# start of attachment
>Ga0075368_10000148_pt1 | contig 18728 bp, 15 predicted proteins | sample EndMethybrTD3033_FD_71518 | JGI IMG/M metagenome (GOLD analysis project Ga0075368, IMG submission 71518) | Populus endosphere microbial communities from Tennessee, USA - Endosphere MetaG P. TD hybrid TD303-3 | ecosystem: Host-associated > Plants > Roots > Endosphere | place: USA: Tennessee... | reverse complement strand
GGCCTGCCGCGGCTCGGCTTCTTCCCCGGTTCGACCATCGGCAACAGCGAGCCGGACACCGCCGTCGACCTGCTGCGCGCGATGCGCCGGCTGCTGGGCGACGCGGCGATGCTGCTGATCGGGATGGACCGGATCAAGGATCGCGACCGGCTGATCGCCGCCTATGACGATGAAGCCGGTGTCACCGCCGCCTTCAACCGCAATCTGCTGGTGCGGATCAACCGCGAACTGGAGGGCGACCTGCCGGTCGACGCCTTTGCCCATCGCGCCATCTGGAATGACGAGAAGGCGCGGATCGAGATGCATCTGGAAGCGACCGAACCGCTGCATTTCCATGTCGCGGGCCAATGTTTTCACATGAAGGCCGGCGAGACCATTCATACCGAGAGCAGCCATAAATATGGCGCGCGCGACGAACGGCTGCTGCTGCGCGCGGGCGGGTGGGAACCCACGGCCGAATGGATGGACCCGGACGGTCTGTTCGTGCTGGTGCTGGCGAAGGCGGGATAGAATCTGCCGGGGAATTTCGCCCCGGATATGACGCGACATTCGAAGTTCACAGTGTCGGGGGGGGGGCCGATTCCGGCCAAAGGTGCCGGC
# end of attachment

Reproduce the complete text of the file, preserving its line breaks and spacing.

>Ga0075368_10000148_pt1 | contig 18728 bp, 15 predicted proteins | sample EndMethybrTD3033_FD_71518 | JGI IMG/M metagenome (GOLD analysis project Ga0075368, IMG submission 71518) | Populus endosphere microbial communities from Tennessee, USA - Endosphere MetaG P. TD hybrid TD303-3 | ecosystem: Host-associated > Plants > Roots > Endosphere | place: USA: Tennessee... | reverse complement strand
GGCCTGCCGCGGCTCGGCTTCTTCCCCGGTTCGACCATCGGCAACAGCGAGCCGGACACCGCCGTCGACCTGCTGCGCGCGATGCGCCGGCTGCTGGGCGACGCGGCGATGCTGCTGATCGGGATGGACCGGATCAAGGATCGCGACCGGCTGATCGCCGCCTATGACGATGAAGCCGGTGTCACCGCCGCCTTCAACCGCAATCTGCTGGTGCGGATCAACCGCGAACTGGAGGGCGACCTGCCGGTCGACGCCTTTGCCCATCGCGCCATCTGGAATGACGAGAAGGCGCGGATCGAGATGCATCTGGAAGCGACCGAACCGCTGCATTTCCATGTCGCGGGCCAATGTTTTCACATGAAGGCCGGCGAGACCATTCATACCGAGAGCAGCCATAAATATGGCGCGCGCGACGAACGGCTGCTGCTGCGCGCGGGCGGGTGGGAACCCACGGCCGAATGGATGGACCCGGACGGTCTGTTCGTGCTGGTGCTGGCGAAGGCGGGATAGAATCTGCCGGGGAATTTCGCCCCGGATATGACGCGACATTCGAAGTTCACAGTGTCGGGGGGGGGGCCGATTCCGGCCAAAGGTGCCGGC